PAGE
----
Rope bridges a lifeline for Sabah’s orang utans

Posted on May 23, 2011. Filed under: Bio-diversity |


A rope bridge running across Sungai Takala in Kinabatangan. — Bernama pictureA rope bridge running across Sungai Takala in Kinabatangan. — Bernama picture

KINABATANGAN:Four years on and the introduction of bridges made from ropes appears to have been put to good use by orang utans in the wild.

Recently, a team of volunteers and experts from various non-governmental organisations (NGOs) led by the state Wildlife Department conducted its first “maintenance operations” to rebuild one of several artificial bridges here.

The rope bridge in the Sungai Takala area had collapsed due to severe floods in the Danau Girang and Batu Putih areas, prompting the department together with a few NGOs — Hutan, Danau Girang Field Centre, Mescot (Community Ecotourism Team), Ropeskills Rigging Sdn Bhd and Borneo Conservation Trust Japan — to rebuild the bridge.
“This is the fourth expedition and the first time that a bridge has required rebuilding,” said Ropeskills Rigging operations director Simon Amos, who added that they also received assistance from the Batu Putih community.

“We are delighted to provide technical assistance.

“Our skills in rigging and tree climbing have contributed to the conservation of the orang utans and other primates in the Kinabatangan floodplain.”
Danau Girang Field Centre director Dr Benoit Goosens said the orang utans, which were solitary animals, got trapped in forests that were fragmented because of oil palm plantations, preventing them from finding more food and partners to mate.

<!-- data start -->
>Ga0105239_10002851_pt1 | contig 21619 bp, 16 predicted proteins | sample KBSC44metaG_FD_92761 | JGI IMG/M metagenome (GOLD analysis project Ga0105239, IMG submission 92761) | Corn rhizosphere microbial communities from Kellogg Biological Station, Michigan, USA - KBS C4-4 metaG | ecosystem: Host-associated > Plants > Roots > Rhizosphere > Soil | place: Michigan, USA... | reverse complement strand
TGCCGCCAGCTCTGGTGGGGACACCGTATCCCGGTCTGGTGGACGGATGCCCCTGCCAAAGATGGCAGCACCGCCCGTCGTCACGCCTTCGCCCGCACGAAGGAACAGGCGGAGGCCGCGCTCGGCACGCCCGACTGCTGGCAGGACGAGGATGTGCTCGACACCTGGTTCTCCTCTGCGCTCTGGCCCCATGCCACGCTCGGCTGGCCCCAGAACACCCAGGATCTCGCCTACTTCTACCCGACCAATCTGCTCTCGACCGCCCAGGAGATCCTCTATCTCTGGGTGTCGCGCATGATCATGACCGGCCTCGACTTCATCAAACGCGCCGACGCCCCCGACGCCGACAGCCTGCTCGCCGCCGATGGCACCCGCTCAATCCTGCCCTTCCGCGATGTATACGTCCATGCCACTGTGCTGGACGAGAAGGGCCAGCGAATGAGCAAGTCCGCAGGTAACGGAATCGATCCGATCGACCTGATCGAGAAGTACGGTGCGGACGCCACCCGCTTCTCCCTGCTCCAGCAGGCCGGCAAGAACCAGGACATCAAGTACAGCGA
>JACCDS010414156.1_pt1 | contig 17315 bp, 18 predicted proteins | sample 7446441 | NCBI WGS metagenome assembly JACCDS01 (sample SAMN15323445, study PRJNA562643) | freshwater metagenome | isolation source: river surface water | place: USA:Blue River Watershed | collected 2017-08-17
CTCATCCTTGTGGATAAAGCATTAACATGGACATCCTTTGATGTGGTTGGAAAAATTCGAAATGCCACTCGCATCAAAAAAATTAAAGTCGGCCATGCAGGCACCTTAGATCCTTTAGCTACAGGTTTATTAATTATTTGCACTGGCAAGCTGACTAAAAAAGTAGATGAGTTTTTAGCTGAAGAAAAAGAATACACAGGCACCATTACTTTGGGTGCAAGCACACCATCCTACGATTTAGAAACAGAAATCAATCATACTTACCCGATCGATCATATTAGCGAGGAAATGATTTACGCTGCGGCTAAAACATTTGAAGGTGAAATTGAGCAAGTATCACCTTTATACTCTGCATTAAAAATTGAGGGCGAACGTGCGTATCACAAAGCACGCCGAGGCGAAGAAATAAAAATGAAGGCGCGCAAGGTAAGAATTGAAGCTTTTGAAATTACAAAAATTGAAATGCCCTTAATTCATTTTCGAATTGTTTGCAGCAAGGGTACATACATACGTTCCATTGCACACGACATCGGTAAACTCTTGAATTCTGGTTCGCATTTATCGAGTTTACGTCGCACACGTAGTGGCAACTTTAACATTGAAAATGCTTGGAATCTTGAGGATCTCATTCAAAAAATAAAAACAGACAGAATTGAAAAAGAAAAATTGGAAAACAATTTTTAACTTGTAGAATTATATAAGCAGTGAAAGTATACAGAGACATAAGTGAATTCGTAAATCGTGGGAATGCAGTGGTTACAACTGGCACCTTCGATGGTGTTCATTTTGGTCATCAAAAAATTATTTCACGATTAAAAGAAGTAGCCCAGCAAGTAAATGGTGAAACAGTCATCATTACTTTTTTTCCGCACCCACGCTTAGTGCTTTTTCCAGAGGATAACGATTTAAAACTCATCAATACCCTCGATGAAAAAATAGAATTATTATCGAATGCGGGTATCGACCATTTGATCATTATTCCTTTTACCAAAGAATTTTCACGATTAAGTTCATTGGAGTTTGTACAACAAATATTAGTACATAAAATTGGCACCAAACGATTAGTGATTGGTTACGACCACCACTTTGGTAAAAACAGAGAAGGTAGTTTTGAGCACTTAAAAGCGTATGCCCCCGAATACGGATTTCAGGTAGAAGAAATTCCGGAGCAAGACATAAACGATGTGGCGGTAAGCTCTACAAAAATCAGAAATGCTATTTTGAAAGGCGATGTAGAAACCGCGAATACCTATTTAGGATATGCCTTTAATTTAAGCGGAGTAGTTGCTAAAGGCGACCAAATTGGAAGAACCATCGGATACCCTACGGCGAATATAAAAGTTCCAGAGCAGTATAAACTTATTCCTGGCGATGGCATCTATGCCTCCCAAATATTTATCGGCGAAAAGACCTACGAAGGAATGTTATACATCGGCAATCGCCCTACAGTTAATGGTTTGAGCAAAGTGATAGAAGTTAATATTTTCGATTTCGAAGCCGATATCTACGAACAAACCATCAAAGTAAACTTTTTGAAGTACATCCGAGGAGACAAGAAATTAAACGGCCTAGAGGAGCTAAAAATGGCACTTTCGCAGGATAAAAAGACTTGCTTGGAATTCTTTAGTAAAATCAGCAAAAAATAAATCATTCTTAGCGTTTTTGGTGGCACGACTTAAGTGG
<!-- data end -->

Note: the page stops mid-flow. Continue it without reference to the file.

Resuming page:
“The orang utans here become isolated as their ability to move around is restricted by rivers and man-made drains.

“They will naturally make their way upstream, along tributaries, to where the rivers have narrowed and the trees are connected. This will allow them to move around freely.”
State Wildlife director Dr Laurentius Ambu said the rope bridge project, introduced in 2007, aimed to connect fragmented forests to allow orang utans to migrate to find food and potential mates.

“This project is made all the more special by the fact that the Japanese NGO (Borneo Conservation Trust) still feels that the project is important to be pursued despite the hardship it is facing in Japan following the earthquake and tsunami.

“Veterinarians, scientists and workers from Japanese zoos had also participated (in the recent operations),” Ambu said.

Read more: Rope bridges a lifeline for Sabah’s orang utans

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